To Kanto, and Beyond!
It’s been a relatively non-stop ride of interest and activity since we started business. While we have light-years to go, the trajectory so far is promising, not just because business is moving from Kanto to beyond, but because we see — through our business activities and those of others — the willingness of people to explore new opportunities in regions that were heretofore overlooked for the glamour of the city.
So what have we discovered so far? A decent amount, though let’s keep it at the anecdotal level for the time being.
Location, Location, Location
Guess what? Location matters. And when you’re by and large dealing with those coming from Tokyo, it’s not hard to imagine that location is the Kanto region 90% of the time. This is, indeed, the case, though we have had some surprises here and there.
To give you a visual idea of what – and where – we’ve been dealing with, check out the below.
We don’t have nearly enough data collected on clients’ propensities to produce anything that is statistically relevant, so any analysis is mere speculation, but there are a few patterns that we’ve noticed which we’re keeping our eyes on.
First of all is that interest is quite concentrated in Kanto. This isn’t very surprising, as the vast majority of our clients are people with their roots in Tokyo.
This category is relatively flexible, looking for either
- A new home out of the city that is still reasonably close to major hubs
- A weekend getaway to be used at the cleint’s leisure
The first of those has further interest in alternative education as well as a desire for greater “commune with nature.” Unsurprisingly, this also includes families and couples in the process of family planning.
The second is more curious about outdoors experiences such as rock climbing, surfing, hiking, and skiing, and the general prospect of relaxing on a porch after a hard week’s work. Somewhat unsurprisingly, you would be correct in guessing that this 2nd type is overwhelmingly single men.
Most of Shikoku and Fukuoka also come up though considerably less frequently than the Kanto area, and for different reasons.
Shikoku-area clients are 100% those looking to lean considerably further into the “commune with nature” motivation that also inspires some clients interested in Kanto. Forest bathing and organic farming almost always pop up here, as does express concern for tsunami.
Similarly, Fukuoka is 100% about IT startups and job opportunities that lie there.
The big surprise here is that our clients have yet to express any interest whatsoever in the Kansai region. There could be any number of reasons for this which we’d be mistaken in authoritatively identifying, though we suspect that the allure of Kanto is due to Tokyo’s gravitational pull.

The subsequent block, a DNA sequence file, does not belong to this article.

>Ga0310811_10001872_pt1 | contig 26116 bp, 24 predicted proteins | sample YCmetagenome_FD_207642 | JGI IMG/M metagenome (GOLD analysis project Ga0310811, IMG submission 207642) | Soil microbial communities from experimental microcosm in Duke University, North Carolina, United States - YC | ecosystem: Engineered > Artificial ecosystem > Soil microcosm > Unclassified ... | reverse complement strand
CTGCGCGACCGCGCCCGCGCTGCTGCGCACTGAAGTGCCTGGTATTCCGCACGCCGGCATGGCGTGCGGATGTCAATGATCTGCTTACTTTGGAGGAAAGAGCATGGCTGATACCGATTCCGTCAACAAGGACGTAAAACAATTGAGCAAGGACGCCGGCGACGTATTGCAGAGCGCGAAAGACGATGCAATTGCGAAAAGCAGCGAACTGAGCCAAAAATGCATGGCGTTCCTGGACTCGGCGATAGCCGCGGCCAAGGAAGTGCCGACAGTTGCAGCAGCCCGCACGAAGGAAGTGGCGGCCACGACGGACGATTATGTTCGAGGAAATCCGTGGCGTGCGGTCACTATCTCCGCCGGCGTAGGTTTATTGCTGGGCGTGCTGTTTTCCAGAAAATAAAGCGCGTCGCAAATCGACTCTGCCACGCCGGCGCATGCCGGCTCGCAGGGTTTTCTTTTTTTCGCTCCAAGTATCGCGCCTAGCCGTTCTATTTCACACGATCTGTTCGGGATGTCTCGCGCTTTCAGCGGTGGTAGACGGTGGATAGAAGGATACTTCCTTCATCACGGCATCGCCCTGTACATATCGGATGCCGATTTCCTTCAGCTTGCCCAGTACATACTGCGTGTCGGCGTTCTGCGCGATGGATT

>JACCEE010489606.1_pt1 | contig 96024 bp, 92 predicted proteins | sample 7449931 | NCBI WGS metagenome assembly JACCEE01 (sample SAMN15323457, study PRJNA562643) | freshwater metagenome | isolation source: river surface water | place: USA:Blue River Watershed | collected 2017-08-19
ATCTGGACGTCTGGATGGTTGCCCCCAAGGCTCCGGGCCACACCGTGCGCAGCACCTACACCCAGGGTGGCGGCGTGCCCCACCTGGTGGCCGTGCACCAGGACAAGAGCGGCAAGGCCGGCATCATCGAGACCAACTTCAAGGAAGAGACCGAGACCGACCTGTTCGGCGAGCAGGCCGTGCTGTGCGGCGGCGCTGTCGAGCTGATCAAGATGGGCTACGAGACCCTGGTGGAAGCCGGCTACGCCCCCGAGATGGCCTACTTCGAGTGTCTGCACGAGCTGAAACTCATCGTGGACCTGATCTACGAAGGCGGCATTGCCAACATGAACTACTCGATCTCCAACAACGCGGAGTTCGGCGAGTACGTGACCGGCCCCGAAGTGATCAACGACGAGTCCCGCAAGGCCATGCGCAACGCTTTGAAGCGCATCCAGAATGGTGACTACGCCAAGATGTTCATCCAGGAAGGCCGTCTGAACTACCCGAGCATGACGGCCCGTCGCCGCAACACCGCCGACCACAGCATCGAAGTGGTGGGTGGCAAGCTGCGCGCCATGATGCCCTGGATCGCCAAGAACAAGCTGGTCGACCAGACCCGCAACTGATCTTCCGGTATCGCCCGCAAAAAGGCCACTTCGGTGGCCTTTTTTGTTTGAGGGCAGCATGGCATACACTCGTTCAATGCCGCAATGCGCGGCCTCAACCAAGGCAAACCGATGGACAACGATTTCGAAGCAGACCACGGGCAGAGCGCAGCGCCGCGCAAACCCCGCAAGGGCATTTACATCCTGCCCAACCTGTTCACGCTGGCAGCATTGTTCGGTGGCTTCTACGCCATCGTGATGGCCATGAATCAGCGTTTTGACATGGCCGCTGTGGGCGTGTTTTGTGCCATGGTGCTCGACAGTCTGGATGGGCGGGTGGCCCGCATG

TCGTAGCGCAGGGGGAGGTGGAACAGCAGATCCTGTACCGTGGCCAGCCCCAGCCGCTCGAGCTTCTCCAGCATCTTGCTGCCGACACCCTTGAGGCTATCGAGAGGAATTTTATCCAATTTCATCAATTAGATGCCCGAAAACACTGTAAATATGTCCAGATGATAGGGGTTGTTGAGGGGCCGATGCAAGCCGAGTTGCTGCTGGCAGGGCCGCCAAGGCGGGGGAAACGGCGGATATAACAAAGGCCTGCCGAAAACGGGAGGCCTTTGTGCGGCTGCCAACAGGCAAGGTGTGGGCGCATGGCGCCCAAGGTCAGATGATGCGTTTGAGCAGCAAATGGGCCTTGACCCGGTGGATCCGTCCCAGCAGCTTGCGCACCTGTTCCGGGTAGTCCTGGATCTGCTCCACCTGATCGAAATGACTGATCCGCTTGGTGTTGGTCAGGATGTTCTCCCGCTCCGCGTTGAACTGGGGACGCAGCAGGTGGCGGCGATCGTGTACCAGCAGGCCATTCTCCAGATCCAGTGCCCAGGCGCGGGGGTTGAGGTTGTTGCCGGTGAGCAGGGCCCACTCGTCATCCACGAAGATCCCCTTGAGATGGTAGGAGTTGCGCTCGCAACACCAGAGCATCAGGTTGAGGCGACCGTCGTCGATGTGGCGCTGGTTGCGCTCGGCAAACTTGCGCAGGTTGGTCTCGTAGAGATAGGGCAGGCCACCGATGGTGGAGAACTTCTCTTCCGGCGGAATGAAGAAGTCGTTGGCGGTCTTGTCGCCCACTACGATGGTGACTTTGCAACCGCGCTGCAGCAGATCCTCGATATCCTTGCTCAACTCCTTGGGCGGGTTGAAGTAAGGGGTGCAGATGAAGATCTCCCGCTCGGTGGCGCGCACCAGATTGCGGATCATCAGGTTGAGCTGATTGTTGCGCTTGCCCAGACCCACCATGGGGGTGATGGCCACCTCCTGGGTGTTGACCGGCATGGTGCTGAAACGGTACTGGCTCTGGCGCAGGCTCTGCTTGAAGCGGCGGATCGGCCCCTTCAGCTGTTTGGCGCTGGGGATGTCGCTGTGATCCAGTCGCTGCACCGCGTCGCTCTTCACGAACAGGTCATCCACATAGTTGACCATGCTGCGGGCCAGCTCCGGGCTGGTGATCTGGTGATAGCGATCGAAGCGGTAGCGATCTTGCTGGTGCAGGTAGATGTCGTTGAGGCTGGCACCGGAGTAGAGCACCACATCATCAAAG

Less surprisingly is the absence of Tohoku or Hokkaido inquiries, but historically speaking these have always been hard sells. Given our ties to Iwate in Tohoku, let it be said that we hope to see this change in the future, however understand that its not wise to put the cart before the horse.
Kanto reigns supreme amongst our target market of Tokyoites looking to escape the city. Amongst our clients, interest lies exclusively to the West of Tokyo, though we are very much aware of those looking around the East side. For example, Southern Chiba and Central Tochigi frequently come up in conversation.
Connectivity is a frequent topic of discussion as most clients are in a position to work remotely for a large percent of their duties, but are conversely looking to also quickly disconnect and get their hands dirty on projects or adventures.
That we have little traction in the Kansai region is not surprising, again considering our focus on Tokyo-area residents; Fukuoka is a bit far, but given it’s prominence as an IT hub and that we deal with a good number of people in the IT sector, is not too surprising; Shikoku is, however, a bit of a curve-ball as it is much easier to go considerably further off-the-grid there than Kanto and we weren’t expecting people to want to go that far down the rabbit hole so quickly. We’ll have to dig into that deeper over the coming months.
Boiled down, our clients (which are not universally representative) are interested in exurban and rural locations with easy access to Tokyo but which are far enough out to afford additional experiences on top of those available in the metro area. We call this convenient inaka, and expect it to be a big part of the initial wave of those looking to expand their horizons in Japan’s countryside.